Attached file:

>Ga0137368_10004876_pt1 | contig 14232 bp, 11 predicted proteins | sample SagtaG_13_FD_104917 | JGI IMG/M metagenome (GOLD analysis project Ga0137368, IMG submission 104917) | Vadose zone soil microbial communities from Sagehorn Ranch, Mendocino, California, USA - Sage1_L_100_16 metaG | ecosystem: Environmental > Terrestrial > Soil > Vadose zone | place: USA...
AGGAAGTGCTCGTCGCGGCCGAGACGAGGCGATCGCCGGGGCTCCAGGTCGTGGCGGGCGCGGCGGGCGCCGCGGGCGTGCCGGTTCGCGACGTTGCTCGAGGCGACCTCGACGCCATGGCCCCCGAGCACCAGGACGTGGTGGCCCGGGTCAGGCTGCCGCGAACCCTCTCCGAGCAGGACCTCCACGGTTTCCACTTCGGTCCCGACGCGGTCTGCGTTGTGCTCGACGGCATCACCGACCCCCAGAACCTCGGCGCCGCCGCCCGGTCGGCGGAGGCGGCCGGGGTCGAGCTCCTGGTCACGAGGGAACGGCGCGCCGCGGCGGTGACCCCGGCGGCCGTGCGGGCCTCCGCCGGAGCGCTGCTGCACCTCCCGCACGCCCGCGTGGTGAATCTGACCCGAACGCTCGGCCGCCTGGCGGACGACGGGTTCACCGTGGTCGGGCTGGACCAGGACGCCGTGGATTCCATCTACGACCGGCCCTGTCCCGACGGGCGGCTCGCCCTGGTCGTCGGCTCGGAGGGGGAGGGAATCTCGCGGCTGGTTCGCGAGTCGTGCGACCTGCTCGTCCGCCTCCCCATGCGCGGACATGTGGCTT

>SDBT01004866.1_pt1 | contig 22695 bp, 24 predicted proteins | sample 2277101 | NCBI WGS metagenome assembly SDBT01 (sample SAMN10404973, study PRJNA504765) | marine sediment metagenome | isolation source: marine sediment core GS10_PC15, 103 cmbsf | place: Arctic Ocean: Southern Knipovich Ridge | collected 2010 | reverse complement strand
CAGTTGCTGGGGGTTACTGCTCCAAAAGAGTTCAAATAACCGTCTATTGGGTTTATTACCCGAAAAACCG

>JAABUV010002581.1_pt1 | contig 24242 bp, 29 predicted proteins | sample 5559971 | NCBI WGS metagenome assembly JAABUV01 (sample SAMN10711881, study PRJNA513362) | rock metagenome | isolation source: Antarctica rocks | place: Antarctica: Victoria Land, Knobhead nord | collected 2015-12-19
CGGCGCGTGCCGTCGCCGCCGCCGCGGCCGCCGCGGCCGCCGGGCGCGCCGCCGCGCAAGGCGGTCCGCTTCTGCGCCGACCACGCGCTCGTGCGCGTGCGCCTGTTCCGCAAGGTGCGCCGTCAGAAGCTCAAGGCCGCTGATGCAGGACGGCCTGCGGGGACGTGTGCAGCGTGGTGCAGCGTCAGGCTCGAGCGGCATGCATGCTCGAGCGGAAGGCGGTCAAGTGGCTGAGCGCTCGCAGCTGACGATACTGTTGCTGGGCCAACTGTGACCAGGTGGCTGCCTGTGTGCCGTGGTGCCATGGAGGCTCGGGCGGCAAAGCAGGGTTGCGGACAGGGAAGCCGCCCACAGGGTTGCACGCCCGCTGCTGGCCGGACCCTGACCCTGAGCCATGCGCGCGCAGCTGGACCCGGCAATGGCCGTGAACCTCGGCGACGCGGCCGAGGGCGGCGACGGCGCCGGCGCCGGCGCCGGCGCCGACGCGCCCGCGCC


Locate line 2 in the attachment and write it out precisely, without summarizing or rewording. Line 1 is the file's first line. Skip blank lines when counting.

AGGAAGTGCTCGTCGCGGCCGAGACGAGGCGATCGCCGGGGCTCCAGGTCGTGGCGGGCGCGGCGGGCGCCGCGGGCGTGCCGGTTCGCGACGTTGCTCGAGGCGACCTCGACGCCATGGCCCCCGAGCACCAGGACGTGGTGGCCCGGGTCAGGCTGCCGCGAACCCTCTCCGAGCAGGACCTCCACGGTTTCCACTTCGGTCCCGACGCGGTCTGCGTTGTGCTCGACGGCATCACCGACCCCCAGAACCTCGGCGCCGCCGCCCGGTCGGCGGAGGCGGCCGGGGTCGAGCTCCTGGTCACGAGGGAACGGCGCGCCGCGGCGGTGACCCCGGCGGCCGTGCGGGCCTCCGCCGGAGCGCTGCTGCACCTCCCGCACGCCCGCGTGGTGAATCTGACCCGAACGCTCGGCCGCCTGGCGGACGACGGGTTCACCGTGGTCGGGCTGGACCAGGACGCCGTGGATTCCATCTACGACCGGCCCTGTCCCGACGGGCGGCTCGCCCTGGTCGTCGGCTCGGAGGGGGAGGGAATCTCGCGGCTGGTTCGCGAGTCGTGCGACCTGCTCGTCCGCCTCCCCATGCGCGGACATGTGGCTT